Background:Smoking is one of the varied psychological reactions to stress. This study examined the rate and changes in cigarette smoking among former Gaza and current West Bank Jewish settlers subjected to direct and indirect terrorist attacks during the Al-Aksa Intifada. The relationship with degree of religious observance and emotional distress was explored as well. Methods: In this cross-sectional study, the respondents were settlers randomly selected and interviewed by telephone (N=706). The interview schedule included socio-demographic items, information on direct exposure to terrorist attacks (e.g. threat to life or physical integrity, personal losses, property damage) and on steady and changes in smoking habits, and a scale to measure emotional distress. Results: In contrast with the country population, a larger percentage of settlers who smoked increased the number of cigarettes consumed with exposure to terrorism (10 and 27, respectively). Respondents who were injured or had their home damaged reported a higher rate of smoking during the preceding year (30 and 20, respectively). Emotional distress was related to cigarette smoking, but not in the controlled analysis. Religious observance had no effect. Conclusion: Direct or indirect exposure to terrorist attacks had an impact on smoking prevalence rates and on changes in smoking habits. Studies investigating reactions to traumatic events should include a detailed section on smoking while mental health interventions should address the needs of smokers.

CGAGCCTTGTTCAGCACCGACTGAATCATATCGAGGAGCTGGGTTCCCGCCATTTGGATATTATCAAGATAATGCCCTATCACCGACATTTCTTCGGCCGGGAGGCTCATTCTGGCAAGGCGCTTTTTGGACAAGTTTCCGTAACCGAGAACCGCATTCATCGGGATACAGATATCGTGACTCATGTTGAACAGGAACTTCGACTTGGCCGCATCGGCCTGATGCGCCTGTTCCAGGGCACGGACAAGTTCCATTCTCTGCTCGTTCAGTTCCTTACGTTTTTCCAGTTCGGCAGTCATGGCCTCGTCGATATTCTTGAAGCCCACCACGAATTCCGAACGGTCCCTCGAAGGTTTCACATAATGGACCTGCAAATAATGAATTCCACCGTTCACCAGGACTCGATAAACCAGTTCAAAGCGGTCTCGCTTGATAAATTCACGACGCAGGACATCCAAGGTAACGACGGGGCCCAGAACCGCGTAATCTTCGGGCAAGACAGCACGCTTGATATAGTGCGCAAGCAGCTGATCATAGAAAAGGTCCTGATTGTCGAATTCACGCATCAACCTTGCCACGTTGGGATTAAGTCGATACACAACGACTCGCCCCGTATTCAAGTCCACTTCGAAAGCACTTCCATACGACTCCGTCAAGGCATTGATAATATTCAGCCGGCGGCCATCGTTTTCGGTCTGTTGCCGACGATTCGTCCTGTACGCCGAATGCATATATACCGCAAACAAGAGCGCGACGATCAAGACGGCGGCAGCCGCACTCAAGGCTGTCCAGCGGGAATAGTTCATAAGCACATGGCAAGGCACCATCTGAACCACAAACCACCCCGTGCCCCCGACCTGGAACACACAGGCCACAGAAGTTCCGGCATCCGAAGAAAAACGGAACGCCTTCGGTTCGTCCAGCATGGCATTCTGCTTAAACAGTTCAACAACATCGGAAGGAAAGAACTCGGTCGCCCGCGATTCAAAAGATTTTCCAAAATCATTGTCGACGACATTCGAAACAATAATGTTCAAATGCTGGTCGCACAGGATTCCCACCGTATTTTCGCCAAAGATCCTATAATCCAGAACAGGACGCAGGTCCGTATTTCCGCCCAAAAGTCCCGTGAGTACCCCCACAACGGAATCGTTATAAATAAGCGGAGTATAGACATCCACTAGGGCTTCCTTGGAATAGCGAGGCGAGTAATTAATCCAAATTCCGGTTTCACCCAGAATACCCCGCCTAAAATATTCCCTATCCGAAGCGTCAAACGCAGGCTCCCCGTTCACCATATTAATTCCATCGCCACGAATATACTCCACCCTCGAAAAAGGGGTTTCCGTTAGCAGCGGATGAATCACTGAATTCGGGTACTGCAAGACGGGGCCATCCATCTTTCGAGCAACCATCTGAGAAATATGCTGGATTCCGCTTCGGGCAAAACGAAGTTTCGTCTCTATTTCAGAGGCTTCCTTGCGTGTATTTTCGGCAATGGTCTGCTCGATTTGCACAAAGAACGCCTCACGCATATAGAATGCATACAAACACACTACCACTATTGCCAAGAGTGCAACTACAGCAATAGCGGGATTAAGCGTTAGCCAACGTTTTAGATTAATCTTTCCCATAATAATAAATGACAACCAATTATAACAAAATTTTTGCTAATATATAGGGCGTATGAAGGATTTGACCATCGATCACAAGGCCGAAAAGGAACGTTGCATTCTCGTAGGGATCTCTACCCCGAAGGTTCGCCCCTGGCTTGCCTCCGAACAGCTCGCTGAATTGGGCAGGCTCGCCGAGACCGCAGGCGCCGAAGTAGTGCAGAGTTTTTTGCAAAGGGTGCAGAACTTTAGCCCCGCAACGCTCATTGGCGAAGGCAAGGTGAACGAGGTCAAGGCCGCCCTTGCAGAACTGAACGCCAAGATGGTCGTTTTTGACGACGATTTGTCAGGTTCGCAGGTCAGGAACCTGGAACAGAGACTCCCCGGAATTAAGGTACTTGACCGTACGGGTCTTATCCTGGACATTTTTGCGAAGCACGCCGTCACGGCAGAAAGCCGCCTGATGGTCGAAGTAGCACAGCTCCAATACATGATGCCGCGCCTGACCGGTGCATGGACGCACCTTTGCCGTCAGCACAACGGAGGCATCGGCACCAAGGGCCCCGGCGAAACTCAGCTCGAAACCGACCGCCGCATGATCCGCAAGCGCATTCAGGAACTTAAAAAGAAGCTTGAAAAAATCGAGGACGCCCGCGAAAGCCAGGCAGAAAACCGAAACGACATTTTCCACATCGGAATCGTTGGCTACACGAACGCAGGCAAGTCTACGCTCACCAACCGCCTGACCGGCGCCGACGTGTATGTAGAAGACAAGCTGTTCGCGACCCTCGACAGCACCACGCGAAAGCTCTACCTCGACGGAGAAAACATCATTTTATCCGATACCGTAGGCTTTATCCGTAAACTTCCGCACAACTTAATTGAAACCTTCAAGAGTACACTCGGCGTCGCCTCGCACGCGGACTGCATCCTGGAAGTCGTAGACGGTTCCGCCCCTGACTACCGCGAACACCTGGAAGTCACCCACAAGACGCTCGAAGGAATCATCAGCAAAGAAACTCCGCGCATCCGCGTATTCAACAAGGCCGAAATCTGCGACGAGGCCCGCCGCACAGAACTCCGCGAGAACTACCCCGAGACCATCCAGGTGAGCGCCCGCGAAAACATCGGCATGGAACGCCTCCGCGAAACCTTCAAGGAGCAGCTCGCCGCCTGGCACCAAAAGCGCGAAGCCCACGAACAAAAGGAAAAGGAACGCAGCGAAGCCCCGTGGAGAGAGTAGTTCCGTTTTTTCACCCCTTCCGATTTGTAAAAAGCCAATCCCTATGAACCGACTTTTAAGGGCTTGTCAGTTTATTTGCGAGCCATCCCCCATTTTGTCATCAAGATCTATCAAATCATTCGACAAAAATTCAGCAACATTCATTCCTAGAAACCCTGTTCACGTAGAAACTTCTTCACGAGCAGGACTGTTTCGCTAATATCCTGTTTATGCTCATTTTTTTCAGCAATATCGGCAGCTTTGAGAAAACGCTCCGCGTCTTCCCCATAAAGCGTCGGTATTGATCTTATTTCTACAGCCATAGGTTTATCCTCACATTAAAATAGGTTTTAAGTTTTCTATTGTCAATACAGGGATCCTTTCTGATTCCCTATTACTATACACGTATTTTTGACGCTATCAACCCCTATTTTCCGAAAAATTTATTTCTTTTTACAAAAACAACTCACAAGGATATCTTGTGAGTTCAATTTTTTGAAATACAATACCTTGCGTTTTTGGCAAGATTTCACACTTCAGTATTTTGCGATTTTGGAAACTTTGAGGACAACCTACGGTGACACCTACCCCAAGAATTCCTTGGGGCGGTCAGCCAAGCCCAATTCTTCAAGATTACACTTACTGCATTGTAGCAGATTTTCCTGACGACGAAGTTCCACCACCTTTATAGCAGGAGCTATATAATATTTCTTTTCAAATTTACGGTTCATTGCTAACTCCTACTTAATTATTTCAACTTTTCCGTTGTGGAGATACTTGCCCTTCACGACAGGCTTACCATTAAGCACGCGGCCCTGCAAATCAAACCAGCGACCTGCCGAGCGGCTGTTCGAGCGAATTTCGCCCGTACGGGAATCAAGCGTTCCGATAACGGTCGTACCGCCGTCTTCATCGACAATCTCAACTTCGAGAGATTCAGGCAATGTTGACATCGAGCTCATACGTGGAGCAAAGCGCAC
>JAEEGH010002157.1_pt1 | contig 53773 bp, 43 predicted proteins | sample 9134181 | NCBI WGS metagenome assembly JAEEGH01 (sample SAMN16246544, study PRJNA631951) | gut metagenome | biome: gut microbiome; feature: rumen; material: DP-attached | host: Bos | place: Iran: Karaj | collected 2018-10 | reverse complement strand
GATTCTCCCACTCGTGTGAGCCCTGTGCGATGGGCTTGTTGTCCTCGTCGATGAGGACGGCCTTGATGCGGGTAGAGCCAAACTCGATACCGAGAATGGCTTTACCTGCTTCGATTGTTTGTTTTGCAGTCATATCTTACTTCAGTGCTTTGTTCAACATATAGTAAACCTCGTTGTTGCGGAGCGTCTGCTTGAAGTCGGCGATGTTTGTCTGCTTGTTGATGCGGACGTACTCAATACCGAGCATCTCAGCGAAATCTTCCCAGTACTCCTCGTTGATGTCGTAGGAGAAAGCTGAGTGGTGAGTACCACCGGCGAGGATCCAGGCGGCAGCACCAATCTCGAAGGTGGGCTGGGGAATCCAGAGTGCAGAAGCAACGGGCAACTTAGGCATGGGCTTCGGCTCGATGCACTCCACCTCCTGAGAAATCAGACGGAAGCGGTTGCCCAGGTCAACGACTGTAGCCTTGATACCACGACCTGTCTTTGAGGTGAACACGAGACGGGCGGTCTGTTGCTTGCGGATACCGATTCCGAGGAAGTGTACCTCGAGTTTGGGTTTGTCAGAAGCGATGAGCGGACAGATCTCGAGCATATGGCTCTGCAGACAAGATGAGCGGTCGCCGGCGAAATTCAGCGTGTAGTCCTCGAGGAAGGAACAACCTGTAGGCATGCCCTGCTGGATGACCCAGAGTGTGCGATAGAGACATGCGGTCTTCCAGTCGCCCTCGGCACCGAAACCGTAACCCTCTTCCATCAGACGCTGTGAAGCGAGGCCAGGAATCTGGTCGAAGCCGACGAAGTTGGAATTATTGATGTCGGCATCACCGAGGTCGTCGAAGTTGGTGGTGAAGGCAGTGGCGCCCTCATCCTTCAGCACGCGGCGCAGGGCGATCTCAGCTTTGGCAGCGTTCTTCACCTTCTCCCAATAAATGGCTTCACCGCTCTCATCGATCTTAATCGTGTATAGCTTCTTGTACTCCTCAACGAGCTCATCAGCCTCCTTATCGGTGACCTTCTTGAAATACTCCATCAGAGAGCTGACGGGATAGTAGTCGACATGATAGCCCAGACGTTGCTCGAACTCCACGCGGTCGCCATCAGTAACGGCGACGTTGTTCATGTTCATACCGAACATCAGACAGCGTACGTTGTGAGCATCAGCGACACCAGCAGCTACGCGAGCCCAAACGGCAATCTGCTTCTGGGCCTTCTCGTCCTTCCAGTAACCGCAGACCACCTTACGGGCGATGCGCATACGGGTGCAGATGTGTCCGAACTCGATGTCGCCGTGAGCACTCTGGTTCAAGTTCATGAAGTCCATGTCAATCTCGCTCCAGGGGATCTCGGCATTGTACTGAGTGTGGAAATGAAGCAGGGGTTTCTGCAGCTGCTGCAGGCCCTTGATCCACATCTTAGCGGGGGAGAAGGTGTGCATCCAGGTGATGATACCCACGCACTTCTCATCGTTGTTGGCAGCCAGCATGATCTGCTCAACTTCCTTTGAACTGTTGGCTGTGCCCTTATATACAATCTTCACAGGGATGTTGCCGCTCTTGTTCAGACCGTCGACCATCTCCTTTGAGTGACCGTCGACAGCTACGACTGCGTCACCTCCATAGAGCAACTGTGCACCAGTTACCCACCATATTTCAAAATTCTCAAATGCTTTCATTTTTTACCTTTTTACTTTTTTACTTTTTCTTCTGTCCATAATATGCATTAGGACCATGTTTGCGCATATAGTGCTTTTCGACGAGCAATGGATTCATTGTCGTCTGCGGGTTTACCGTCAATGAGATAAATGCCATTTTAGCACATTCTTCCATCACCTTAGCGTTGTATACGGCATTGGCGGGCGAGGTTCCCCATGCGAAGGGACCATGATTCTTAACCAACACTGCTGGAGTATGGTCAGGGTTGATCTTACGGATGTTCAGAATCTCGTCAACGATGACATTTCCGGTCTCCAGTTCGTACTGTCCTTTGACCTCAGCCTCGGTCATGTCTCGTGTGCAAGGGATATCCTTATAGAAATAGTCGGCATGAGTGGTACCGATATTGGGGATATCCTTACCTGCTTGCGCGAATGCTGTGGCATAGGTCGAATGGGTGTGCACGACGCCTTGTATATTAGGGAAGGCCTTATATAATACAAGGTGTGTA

- emotional distress
- smoking behaviour
ASJC Scopus subject areas
- Public Health, Environmental and Occupational Health